LOS ANGELES (Back Stage) - Whether it’s suburban zombie farce, British buddy-cop satire, or a pixel-powered comic book adaptation, director Edgar Wright forges genres all his own.
The 36-year-old director of fan favorites “Hot Fuzz” and “Shaun of the Dead” returns to the director’s chair with “Scott Pilgrim vs. The World,” which hit theaters August 13.
Wright’s take on the much-beloved comic series by Bryan Lee O’Malley tells the story of young rocker Scott Pilgrim (Michael Cera) on his quest to win the heart of angsty Ramona Flowers (Mary Elizabeth Winstead). To earn Ramona’s love, Pilgrim must defeat her seven evil exes in video game-meets-Bollywood showdowns.
With Wright at the helm, “Scott Pilgrim” is a high-octane sensory assault that balances outlandish visuals with the very real moments of a young man learning to love. While critics embraced the movie, audiences avoided it. The film debuted at No. 5 with estimated weekend sales of just $10.5 million.
DO YOU FEEL THAT COMIC BOOKS ARE JUST STORYBOARDS WAITING TO COME TO LIFE? HOW DID YOU MAKE THAT TRANSITION FROM PAGE TO SCREEN?
Edgar Wright: I guess a storyboard is a regimented format like a comic book. On the page, you achieve dramatic effect through layout, which you can’t always do onscreen. So to do that, we used split screen a lot to make it look like a comic book experience. With a comic book, you can look at two things at once or you can take in more information than just one shot at a time. Then there are a lot of things that people are used to from cut scenes in games. It’s a funny idea that cut scenes in games are aping films and the idea of a film aping the games aping the films.
FOR A LOT OF YOUR FILMS, THERE IS A PARTICULAR SENSE OF NOSTALGIA. WHAT ARE SOME OF THE GENRES THAT YOU LOOK TO FOR YOUR SOURCE MATERIAL?
Wright: There are definitely references in “Scott Pilgrim,” but the references go beyond just films, because, you know, you’ve got the comic itself, and then there’s music, there’s video games, there’s animation. In terms of nostalgia, it definitely hits on things that you remember from your youth.
THIS FILM SEEMS LIKE IT’S DESTINED TO BE A FANBOY FAVORITE. WHAT ABOUT THIS MOVIE MAKES IT APPEAL TO THIS AUDIENCE?
Wright: It’s not just for fanboys. It’s also something that I think that girls will enjoy too. The characters are teens in the wrong world. They’re not in school, they’re just out of teenagerdom, but they’re not quite adults. Pilgrim is certainly not an adult yet, and he’s really emotionally immature.
MICHAEL CERA OFTEN PLAYS THESE TYPES OF CHARACTERS. YET IN “PILGRIM” WE SEE HIM GET TOUGH. HOW DID YOU BRING OUT CERA’S INNER BUTT-KICKER?
Wright: I think sometimes people would take it for granted what an extraordinary performer Michael is. For me there was never any other contender for the role because I thought of who I’d want to spend an hour and three-fourths with. I’d want to see somebody that I am excited to see him in these situations. And Cera was it. That and the fact that he’s both kind of the unexpected choice and also the perfect choice at the same time. He’s incredibly expressive and he even looks like the character. Pilgrim is not a jock; he is not a superhero. That is what is so great about Michael: On one hand, he brings this unique, Everyman feel to it, and on the flip side he rocks out and he kicks ass and sometimes all three in the same scene. He’s relatable and funny just after being thrown through a wall or blowing another band member off the stage.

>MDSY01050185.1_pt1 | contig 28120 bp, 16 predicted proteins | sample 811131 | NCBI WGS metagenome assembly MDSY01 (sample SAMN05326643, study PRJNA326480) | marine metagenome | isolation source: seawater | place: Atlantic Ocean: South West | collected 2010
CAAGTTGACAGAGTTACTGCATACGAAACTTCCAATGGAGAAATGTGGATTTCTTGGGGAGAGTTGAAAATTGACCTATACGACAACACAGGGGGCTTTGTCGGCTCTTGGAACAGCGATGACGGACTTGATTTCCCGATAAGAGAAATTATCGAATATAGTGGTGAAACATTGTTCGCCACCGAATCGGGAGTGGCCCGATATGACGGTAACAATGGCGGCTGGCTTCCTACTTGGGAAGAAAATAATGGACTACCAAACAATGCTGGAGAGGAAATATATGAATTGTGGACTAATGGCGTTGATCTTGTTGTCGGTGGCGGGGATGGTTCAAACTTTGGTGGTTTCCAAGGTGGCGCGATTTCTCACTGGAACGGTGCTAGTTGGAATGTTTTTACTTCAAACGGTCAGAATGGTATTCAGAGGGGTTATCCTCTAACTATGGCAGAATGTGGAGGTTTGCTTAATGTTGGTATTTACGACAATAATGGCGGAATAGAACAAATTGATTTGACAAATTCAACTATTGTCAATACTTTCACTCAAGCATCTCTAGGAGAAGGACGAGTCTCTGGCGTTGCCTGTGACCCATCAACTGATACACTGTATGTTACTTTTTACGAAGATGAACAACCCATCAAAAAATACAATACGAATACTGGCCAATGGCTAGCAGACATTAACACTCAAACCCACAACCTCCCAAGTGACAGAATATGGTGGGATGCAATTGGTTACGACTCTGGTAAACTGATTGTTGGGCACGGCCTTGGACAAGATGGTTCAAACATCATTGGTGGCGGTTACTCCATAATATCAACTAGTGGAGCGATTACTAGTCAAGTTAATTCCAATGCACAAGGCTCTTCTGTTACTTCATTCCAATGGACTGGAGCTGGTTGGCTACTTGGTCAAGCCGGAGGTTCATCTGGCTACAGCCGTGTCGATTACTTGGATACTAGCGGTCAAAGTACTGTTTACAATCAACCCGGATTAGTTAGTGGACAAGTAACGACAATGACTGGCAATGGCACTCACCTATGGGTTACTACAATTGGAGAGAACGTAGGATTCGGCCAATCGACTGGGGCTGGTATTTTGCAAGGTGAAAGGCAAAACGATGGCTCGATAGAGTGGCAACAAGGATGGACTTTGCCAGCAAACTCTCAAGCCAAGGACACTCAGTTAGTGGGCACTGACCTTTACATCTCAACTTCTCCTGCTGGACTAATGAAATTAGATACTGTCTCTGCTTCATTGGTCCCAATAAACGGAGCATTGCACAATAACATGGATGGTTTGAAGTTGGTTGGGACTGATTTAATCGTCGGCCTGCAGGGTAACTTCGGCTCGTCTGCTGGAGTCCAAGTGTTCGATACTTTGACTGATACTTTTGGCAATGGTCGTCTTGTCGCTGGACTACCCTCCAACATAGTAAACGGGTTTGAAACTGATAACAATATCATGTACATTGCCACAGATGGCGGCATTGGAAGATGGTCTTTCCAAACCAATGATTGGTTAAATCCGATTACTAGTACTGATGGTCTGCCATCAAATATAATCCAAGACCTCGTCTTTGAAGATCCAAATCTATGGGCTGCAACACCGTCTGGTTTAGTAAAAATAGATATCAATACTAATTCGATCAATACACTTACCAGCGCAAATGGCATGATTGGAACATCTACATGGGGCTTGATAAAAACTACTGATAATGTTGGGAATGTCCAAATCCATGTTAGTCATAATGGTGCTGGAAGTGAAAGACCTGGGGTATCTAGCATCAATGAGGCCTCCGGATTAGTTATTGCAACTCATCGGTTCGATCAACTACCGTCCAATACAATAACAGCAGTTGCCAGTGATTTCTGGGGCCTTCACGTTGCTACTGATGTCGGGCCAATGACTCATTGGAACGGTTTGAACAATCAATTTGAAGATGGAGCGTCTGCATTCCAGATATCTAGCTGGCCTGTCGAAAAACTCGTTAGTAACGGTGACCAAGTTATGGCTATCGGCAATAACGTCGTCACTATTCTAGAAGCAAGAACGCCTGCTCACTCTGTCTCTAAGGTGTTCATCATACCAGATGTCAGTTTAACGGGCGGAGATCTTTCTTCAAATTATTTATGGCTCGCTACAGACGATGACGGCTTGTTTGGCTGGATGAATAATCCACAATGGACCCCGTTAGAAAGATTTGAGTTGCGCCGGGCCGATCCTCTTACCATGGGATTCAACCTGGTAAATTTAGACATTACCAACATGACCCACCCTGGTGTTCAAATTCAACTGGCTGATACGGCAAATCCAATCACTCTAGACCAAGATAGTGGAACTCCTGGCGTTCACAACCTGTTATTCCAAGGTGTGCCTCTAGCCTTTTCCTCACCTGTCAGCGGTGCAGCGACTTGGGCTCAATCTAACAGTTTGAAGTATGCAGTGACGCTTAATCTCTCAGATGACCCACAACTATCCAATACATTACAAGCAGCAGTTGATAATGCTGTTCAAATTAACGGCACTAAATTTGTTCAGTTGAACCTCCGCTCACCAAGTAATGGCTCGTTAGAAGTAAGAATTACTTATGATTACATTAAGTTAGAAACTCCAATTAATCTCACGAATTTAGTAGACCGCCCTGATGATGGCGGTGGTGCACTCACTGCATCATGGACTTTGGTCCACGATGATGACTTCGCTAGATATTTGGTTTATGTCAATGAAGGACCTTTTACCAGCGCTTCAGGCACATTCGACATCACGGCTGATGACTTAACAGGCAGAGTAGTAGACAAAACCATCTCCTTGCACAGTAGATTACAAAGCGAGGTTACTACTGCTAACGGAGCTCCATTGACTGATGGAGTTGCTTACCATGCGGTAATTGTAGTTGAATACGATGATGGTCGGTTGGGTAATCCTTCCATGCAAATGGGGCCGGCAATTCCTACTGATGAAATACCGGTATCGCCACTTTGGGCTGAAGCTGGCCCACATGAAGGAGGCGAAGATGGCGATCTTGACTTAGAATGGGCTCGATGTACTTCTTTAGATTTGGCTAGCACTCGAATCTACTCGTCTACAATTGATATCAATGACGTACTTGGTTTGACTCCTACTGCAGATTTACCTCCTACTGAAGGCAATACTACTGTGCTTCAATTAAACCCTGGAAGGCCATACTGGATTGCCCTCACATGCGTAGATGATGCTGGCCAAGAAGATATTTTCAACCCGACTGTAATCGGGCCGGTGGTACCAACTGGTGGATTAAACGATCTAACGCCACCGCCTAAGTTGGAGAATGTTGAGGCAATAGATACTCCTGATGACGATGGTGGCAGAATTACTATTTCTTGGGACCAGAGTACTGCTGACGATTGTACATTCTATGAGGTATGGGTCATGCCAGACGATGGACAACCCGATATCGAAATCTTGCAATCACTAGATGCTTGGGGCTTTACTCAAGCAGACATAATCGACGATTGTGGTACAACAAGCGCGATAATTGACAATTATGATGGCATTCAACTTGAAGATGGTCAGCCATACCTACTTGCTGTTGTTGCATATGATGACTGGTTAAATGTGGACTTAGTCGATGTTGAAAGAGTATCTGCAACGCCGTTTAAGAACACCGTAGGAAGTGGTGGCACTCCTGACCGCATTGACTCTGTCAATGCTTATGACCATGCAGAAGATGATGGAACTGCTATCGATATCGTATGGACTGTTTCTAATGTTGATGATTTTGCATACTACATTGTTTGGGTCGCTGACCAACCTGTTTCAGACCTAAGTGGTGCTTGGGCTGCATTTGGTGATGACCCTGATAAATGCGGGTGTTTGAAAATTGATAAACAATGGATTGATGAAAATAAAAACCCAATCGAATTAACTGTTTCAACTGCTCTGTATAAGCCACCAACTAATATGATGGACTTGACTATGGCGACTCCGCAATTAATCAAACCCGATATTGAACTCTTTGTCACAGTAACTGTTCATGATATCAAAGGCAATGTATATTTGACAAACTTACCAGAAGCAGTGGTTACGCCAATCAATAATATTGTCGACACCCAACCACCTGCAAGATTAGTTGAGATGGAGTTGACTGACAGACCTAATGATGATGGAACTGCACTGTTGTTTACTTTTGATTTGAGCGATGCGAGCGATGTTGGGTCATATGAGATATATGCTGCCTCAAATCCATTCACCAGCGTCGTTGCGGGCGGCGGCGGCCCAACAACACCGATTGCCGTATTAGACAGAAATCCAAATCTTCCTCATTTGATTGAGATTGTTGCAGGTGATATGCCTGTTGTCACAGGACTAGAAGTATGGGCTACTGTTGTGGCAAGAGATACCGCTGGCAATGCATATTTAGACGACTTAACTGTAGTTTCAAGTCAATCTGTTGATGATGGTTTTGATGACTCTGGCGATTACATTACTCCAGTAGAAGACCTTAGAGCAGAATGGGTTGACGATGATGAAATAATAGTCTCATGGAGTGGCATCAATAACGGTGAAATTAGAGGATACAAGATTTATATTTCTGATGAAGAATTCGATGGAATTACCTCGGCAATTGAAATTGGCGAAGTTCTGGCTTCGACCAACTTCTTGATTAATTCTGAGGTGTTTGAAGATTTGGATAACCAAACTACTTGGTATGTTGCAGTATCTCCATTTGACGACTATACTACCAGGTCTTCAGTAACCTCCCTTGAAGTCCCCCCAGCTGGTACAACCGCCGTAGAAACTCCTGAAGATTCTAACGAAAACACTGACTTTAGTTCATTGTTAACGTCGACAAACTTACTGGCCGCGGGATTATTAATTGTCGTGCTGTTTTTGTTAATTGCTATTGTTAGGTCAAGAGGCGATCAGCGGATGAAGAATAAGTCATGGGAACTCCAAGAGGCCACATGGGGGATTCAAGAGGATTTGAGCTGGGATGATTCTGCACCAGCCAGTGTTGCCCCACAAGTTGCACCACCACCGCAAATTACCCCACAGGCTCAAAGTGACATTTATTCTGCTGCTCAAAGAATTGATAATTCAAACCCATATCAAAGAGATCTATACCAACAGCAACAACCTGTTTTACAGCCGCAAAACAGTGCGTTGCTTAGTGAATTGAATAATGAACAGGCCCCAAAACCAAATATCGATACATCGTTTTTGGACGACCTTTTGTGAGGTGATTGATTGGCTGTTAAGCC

Wright: Michael has a persona and he’s just very playful. He just has a very interesting sort of timing, always fascinating, and he always wants to do alternate takes with you. He’ll do a scene just mucking around, and if he’s in a scene with another performer that he’s having fun with, you get very different results.
DO YOU SET OUT TO MAKE A CULT MOVIE OR DOES IT JUST KIND OF HAPPEN ORGANICALLY?
Wright: I think if you kind of try and chase trends, and you try and make a cult movie, you’re probably doomed to failure, if you’re really trying to push buttons. I think the sort of cult movies that genuinely develop that following are born out of obsessions, whether it’s David Lynch, or Quentin Tarantino or “Donnie Darko”—they’re from really pure obsession and they’re highly idiosyncratic. Same with “Shaun of the Dead.” We wrote a film that we wanted to see, but we didn’t know what necessarily the appeal of that would be. With “Shaun of the Dead” and “Hot Fuzz” — and people never believe me — they’re both really quite personal films in a strange way. “Hot Fuzz” is the idea of being a member of the police in a small town, and I am literally from that town; that town in the film is my hometown. I think it is those things in movies that bring out something personal and relatable, which then touches a chord with people.
WHAT WAS PERSONAL ABOUT “SCOTT PILGRIM” FOR YOU, AND WILL AUDIENCES BE ABLE TO RELATE WITH THAT?
Wright: Well, I think “Scott Pilgrim” has an element of wish fulfillment in it. Scott Pilgrim lives in a world where he gets punched and he gets right back up again. He’s living his life like a game. He has both the power and the irresponsibility. That’s not going to help you in real life, but in this film it will. I almost feel like the whole film is an elaborate daydream by Scott Pilgrim. Scott Pilgrim is the kind of kid who’d be looking out the window, doodling some logo on his book and dreaming of being the bad ass, the star of the movie in his own head. It’s a metaphor for the way that young people exaggerate. A small argument will get upgraded to a huge fight in the telling, and this film is almost like that. The film is like this “Oh my God, did you hear Scott Pilgrim’s huge fight last night?” and literal reconstruction of these wild exaggerated tales.